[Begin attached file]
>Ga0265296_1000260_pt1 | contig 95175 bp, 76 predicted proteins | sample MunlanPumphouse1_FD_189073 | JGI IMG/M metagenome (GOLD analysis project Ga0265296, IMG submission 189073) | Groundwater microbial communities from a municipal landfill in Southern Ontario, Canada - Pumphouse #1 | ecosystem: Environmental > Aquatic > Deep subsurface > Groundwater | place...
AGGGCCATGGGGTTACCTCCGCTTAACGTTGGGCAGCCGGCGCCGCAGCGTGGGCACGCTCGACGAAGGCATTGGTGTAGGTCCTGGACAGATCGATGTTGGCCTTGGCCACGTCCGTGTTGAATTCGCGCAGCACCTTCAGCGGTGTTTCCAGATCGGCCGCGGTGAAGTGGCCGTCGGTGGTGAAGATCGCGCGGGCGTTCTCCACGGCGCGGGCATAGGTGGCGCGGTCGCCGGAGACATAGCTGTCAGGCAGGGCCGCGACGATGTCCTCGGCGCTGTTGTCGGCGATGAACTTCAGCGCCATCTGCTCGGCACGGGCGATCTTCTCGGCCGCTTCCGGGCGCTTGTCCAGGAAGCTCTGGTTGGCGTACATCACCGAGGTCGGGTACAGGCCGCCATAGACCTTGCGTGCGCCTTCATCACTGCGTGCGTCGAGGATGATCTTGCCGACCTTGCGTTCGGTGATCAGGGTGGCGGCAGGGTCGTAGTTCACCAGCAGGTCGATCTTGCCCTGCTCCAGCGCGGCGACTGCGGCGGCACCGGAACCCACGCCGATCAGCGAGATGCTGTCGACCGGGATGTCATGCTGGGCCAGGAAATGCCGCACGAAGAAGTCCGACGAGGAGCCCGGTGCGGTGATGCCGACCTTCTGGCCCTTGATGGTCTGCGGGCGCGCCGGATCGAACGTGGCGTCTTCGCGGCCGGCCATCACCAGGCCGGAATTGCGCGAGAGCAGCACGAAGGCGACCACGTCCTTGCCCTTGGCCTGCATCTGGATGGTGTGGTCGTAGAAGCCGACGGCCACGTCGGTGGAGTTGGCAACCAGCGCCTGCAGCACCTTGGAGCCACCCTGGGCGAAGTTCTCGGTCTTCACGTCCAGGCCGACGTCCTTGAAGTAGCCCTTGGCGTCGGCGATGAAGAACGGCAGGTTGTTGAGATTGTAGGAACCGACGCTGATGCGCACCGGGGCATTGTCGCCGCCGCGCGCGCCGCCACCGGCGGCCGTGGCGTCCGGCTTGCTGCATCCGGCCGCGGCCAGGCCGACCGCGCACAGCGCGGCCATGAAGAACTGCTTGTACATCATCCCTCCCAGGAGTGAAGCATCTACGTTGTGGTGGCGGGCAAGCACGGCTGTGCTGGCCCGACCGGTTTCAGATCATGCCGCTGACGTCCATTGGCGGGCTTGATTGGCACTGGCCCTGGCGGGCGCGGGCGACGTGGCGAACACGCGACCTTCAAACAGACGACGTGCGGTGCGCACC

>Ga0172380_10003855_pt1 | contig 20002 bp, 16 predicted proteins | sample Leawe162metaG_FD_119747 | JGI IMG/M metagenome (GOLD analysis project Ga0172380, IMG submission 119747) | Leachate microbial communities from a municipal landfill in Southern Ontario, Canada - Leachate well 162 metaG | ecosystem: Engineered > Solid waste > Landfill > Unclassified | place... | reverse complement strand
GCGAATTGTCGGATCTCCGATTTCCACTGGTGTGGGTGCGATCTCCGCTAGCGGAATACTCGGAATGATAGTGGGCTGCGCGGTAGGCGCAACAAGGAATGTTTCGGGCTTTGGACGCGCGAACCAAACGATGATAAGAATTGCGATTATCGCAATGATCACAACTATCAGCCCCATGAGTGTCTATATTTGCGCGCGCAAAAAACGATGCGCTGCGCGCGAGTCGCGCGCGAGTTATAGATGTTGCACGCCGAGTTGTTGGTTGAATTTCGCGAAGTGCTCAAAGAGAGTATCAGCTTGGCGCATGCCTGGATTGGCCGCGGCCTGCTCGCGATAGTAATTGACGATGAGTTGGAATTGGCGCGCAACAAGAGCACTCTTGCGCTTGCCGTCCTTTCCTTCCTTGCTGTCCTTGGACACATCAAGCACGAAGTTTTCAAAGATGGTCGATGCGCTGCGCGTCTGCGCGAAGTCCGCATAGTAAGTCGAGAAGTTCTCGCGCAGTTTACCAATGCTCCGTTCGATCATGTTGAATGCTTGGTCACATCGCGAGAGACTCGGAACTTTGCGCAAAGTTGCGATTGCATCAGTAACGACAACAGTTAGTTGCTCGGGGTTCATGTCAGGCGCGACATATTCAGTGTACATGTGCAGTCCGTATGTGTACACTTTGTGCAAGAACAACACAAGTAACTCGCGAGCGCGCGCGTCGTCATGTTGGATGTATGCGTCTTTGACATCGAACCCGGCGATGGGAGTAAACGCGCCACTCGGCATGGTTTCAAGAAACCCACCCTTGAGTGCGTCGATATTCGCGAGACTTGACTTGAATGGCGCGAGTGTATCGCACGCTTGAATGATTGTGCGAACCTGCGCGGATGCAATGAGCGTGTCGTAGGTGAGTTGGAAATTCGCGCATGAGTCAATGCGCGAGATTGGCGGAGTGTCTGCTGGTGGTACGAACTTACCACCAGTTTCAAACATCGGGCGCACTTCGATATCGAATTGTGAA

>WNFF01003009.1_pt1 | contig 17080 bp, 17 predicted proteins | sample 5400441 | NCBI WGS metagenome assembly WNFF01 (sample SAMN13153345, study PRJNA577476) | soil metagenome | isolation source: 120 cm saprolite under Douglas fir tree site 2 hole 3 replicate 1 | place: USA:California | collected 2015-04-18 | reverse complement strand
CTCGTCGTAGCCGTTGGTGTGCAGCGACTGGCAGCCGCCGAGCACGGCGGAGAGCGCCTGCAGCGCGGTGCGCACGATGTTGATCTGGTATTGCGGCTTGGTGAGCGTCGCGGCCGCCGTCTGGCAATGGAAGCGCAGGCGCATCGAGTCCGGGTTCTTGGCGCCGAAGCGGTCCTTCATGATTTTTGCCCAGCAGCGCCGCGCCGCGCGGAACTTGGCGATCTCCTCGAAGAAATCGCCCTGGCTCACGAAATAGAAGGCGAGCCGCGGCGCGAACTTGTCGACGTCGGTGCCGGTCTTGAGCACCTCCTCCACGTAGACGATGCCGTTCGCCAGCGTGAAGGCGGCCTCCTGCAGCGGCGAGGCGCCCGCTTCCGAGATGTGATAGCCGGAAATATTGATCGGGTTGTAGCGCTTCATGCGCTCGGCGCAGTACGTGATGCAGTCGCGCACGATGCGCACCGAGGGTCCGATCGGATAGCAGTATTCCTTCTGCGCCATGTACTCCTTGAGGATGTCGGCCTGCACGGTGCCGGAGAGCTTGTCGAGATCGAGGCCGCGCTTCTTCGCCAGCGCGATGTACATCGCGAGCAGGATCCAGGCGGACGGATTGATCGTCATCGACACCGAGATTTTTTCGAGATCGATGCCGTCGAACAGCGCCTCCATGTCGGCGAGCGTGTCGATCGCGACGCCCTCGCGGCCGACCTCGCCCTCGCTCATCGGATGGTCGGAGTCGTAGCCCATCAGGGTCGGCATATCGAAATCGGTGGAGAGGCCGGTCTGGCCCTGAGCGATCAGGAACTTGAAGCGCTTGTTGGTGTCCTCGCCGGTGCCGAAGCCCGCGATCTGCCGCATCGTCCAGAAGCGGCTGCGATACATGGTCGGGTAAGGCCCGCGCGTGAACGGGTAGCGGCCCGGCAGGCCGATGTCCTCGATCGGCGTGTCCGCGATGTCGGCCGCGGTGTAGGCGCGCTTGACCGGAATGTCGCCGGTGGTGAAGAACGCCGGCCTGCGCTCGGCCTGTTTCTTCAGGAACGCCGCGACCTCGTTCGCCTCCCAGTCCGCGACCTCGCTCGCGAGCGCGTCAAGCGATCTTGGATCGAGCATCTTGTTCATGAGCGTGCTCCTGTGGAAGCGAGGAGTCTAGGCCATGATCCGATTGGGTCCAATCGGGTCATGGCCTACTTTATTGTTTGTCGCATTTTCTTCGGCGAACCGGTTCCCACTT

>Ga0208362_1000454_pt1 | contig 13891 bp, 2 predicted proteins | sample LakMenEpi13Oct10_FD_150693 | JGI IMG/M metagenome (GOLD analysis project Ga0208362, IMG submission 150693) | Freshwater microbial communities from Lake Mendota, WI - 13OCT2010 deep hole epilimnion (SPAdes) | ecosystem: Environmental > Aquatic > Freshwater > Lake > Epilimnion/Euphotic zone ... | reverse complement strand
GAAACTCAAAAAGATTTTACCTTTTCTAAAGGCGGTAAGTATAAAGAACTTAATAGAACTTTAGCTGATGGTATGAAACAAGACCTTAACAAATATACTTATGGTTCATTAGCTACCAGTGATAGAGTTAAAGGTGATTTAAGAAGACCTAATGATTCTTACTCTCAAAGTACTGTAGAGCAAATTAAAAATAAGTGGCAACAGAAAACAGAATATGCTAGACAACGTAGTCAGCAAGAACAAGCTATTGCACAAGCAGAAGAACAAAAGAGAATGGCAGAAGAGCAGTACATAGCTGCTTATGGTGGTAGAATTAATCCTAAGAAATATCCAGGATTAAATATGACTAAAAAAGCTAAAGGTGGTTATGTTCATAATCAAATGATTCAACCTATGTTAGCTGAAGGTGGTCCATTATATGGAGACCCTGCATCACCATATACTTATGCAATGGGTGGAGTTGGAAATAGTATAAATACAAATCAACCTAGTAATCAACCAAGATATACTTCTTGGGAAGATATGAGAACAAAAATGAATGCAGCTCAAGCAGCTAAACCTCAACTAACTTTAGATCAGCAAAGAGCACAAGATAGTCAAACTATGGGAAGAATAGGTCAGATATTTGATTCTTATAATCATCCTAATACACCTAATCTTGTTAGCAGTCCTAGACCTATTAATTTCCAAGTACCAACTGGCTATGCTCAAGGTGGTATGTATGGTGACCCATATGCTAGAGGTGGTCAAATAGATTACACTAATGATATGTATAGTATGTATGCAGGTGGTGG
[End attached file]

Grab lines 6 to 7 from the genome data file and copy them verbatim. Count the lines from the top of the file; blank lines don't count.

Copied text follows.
CTCGTCGTAGCCGTTGGTGTGCAGCGACTGGCAGCCGCCGAGCACGGCGGAGAGCGCCTGCAGCGCGGTGCGCACGATGTTGATCTGGTATTGCGGCTTGGTGAGCGTCGCGGCCGCCGTCTGGCAATGGAAGCGCAGGCGCATCGAGTCCGGGTTCTTGGCGCCGAAGCGGTCCTTCATGATTTTTGCCCAGCAGCGCCGCGCCGCGCGGAACTTGGCGATCTCCTCGAAGAAATCGCCCTGGCTCACGAAATAGAAGGCGAGCCGCGGCGCGAACTTGTCGACGTCGGTGCCGGTCTTGAGCACCTCCTCCACGTAGACGATGCCGTTCGCCAGCGTGAAGGCGGCCTCCTGCAGCGGCGAGGCGCCCGCTTCCGAGATGTGATAGCCGGAAATATTGATCGGGTTGTAGCGCTTCATGCGCTCGGCGCAGTACGTGATGCAGTCGCGCACGATGCGCACCGAGGGTCCGATCGGATAGCAGTATTCCTTCTGCGCCATGTACTCCTTGAGGATGTCGGCCTGCACGGTGCCGGAGAGCTTGTCGAGATCGAGGCCGCGCTTCTTCGCCAGCGCGATGTACATCGCGAGCAGGATCCAGGCGGACGGATTGATCGTCATCGACACCGAGATTTTTTCGAGATCGATGCCGTCGAACAGCGCCTCCATGTCGGCGAGCGTGTCGATCGCGACGCCCTCGCGGCCGACCTCGCCCTCGCTCATCGGATGGTCGGAGTCGTAGCCCATCAGGGTCGGCATATCGAAATCGGTGGAGAGGCCGGTCTGGCCCTGAGCGATCAGGAACTTGAAGCGCTTGTTGGTGTCCTCGCCGGTGCCGAAGCCCGCGATCTGCCGCATCGTCCAGAAGCGGCTGCGATACATGGTCGGGTAAGGCCCGCGCGTGAACGGGTAGCGGCCCGGCAGGCCGATGTCCTCGATCGGCGTGTCCGCGATGTCGGCCGCGGTGTAGGCGCGCTTGACCGGAATGTCGCCGGTGGTGAAGAACGCCGGCCTGCGCTCGGCCTGTTTCTTCAGGAACGCCGCGACCTCGTTCGCCTCCCAGTCCGCGACCTCGCTCGCGAGCGCGTCAAGCGATCTTGGATCGAGCATCTTGTTCATGAGCGTGCTCCTGTGGAAGCGAGGAGTCTAGGCCATGATCCGATTGGGTCCAATCGGGTCATGGCCTACTTTATTGTTTGTCGCATTTTCTTCGGCGAACCGGTTCCCACTT

>Ga0208362_1000454_pt1 | contig 13891 bp, 2 predicted proteins | sample LakMenEpi13Oct10_FD_150693 | JGI IMG/M metagenome (GOLD analysis project Ga0208362, IMG submission 150693) | Freshwater microbial communities from Lake Mendota, WI - 13OCT2010 deep hole epilimnion (SPAdes) | ecosystem: Environmental > Aquatic > Freshwater > Lake > Epilimnion/Euphotic zone ... | reverse complement strand